Washington, DC: National Aeronautics and Space Administration, Technology Transfer Program, 2014. Presumed First Edition, First printing thus. Wraps. Format 8.5 inches by 11 inches oblong. 214,  pages. Wraps. Profusely illustrated (many in color). Maps, Cover slightly worn and soiled. Since its inception in 1958, NASA has accomplished many great scientific and technological feats in air and space. NASA technology also has been adapted for many non-aerospace uses by the private sector. NASA remains a leading force in scientific research and in stimulating public interest in aerospace exploration, as well as science and technology in general. Perhaps more importantly, the exploration of space has taught us to view Earth, ourselves, and the universe in a new way. The tremendous technical and scientific accomplishments of NASA demonstrate vividly that humans can achieve previously inconceivable feats. NASA has a long history of transferring technology to the private sector.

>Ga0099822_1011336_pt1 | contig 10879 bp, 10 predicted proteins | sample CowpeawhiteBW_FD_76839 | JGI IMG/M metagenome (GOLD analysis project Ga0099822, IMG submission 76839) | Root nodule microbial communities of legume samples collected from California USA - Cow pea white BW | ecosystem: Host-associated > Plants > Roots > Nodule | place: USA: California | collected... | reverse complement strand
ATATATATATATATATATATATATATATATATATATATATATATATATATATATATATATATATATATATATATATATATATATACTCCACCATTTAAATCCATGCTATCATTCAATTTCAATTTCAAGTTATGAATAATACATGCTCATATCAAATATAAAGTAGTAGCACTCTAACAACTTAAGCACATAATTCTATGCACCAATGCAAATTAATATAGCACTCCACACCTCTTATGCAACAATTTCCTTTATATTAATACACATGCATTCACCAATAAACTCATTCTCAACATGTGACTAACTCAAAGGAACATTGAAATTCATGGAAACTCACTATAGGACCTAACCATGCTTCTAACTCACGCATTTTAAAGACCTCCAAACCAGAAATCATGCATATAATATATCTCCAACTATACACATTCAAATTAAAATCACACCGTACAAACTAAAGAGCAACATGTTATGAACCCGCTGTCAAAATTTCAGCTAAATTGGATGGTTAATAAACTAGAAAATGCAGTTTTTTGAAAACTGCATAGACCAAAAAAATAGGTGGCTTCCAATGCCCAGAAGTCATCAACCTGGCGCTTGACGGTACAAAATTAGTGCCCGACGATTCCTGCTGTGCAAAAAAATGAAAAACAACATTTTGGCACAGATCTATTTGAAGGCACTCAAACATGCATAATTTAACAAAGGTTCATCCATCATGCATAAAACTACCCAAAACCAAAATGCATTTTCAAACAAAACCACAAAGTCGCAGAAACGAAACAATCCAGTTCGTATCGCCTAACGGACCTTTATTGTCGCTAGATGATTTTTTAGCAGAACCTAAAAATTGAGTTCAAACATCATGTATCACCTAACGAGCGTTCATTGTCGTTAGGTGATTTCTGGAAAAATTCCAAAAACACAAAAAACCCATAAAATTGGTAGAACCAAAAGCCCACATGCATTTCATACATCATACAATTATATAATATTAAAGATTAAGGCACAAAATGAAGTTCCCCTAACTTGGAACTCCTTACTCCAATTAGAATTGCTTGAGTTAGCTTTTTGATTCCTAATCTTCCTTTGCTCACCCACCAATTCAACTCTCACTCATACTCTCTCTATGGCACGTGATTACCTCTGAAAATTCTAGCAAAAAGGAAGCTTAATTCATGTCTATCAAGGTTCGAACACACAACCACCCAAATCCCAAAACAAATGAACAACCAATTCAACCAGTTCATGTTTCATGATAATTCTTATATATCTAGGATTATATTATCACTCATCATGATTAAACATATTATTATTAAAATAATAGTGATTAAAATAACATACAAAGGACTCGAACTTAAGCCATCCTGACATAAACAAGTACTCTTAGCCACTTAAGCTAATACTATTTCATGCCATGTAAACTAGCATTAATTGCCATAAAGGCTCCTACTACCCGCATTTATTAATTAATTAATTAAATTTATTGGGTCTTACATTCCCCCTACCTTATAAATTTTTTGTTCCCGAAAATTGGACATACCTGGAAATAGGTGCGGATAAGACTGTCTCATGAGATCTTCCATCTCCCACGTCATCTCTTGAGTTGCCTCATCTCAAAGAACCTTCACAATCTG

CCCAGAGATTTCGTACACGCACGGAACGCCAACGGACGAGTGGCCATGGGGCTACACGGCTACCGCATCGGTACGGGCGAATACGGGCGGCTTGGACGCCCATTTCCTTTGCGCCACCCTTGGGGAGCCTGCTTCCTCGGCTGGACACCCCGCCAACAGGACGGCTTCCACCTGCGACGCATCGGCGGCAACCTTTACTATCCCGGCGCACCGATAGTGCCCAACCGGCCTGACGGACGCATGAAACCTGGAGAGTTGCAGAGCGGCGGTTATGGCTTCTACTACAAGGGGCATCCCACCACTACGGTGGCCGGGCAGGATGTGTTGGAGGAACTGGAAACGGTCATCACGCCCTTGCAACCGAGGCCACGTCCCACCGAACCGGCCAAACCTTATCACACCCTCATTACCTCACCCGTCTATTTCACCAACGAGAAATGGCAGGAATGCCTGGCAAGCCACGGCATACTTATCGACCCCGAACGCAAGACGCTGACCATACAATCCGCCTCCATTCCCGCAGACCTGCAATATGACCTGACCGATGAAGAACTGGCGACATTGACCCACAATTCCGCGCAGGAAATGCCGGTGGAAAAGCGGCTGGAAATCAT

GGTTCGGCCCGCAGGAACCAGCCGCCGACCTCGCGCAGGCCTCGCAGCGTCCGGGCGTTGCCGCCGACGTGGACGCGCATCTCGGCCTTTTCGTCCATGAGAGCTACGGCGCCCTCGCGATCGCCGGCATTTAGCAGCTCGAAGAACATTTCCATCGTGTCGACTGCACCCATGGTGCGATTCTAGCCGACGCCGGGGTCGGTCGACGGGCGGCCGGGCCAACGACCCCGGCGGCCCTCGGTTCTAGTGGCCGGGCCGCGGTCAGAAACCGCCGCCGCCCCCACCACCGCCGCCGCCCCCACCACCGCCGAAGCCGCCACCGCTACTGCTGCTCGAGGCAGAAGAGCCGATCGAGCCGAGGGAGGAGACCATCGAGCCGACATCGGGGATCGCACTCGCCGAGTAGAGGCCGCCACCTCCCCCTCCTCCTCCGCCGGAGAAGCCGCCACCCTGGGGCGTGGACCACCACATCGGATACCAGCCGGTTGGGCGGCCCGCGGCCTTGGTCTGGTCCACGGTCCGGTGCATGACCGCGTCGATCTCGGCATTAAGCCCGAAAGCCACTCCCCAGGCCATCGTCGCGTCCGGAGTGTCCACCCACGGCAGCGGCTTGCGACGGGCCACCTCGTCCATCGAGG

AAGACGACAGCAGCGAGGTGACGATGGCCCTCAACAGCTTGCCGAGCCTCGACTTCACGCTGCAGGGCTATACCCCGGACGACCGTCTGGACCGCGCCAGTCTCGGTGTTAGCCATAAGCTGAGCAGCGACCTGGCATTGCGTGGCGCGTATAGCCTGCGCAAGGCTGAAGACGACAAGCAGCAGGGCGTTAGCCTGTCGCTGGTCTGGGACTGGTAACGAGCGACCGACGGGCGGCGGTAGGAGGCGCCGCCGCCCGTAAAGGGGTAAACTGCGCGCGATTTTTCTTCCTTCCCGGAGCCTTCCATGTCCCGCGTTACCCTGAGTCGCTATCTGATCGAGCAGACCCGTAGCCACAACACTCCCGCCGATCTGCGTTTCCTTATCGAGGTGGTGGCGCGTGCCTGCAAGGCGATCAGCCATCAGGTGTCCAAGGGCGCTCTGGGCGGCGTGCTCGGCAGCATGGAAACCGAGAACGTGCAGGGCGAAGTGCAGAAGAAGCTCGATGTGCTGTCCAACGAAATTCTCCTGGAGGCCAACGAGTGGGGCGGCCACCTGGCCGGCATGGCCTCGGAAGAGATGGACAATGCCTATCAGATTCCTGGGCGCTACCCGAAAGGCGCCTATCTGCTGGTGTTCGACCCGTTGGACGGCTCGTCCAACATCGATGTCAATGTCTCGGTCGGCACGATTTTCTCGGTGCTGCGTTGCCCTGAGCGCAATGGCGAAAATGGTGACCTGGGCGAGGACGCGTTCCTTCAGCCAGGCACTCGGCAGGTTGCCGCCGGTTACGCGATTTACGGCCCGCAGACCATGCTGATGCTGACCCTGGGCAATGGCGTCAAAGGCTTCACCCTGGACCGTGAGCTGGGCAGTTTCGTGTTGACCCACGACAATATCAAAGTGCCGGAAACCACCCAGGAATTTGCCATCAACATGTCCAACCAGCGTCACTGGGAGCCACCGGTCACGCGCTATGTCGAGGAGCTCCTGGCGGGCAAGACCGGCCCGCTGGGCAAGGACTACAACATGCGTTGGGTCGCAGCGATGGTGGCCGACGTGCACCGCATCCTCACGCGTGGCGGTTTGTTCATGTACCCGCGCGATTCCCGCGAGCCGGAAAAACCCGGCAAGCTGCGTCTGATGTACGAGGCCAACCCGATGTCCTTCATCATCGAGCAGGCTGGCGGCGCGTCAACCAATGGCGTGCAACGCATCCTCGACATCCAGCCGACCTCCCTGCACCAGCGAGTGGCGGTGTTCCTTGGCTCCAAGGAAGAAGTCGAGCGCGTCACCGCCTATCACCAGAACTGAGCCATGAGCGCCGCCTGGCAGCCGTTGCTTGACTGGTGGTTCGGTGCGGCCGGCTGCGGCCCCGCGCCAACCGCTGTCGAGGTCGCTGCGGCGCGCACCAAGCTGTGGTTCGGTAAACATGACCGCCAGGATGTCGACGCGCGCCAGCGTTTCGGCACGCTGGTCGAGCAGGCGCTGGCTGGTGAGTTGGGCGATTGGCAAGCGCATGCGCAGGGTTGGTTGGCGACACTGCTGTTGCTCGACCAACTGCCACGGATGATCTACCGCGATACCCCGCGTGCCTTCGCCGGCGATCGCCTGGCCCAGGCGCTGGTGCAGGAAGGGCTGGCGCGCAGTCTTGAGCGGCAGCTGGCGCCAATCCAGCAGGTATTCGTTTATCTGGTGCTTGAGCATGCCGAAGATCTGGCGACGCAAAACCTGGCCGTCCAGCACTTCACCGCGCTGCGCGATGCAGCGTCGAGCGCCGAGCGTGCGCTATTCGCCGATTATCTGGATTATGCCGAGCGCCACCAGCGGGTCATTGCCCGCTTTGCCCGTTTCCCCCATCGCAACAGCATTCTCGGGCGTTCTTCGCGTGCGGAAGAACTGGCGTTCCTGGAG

Washington DC: Smithsonian Institution Press, 1991. First Printing [Stated]. Hardcover. xx, 245,  pages. Tables. Notes. DJ has slight wear and soiling. Martin J. Collins was chief of the Archives and Oral History Section of the Department of Space History at the National Air and Space Museum, Smithsonian Institution, and codirector of the Glennan-Webb-Seamans Project for Research in Space History. Sylvia Fries was chief historian of the National Aeronautics and Space Administration (NASA) from 1983 to 1990. After that she became director of the Office of Special Studies in the Office of the NASA Administrator. Among the contributors are: William E. Burrows, Richard P. Hallion, James R. Hansen, and Jeffrey Richelson.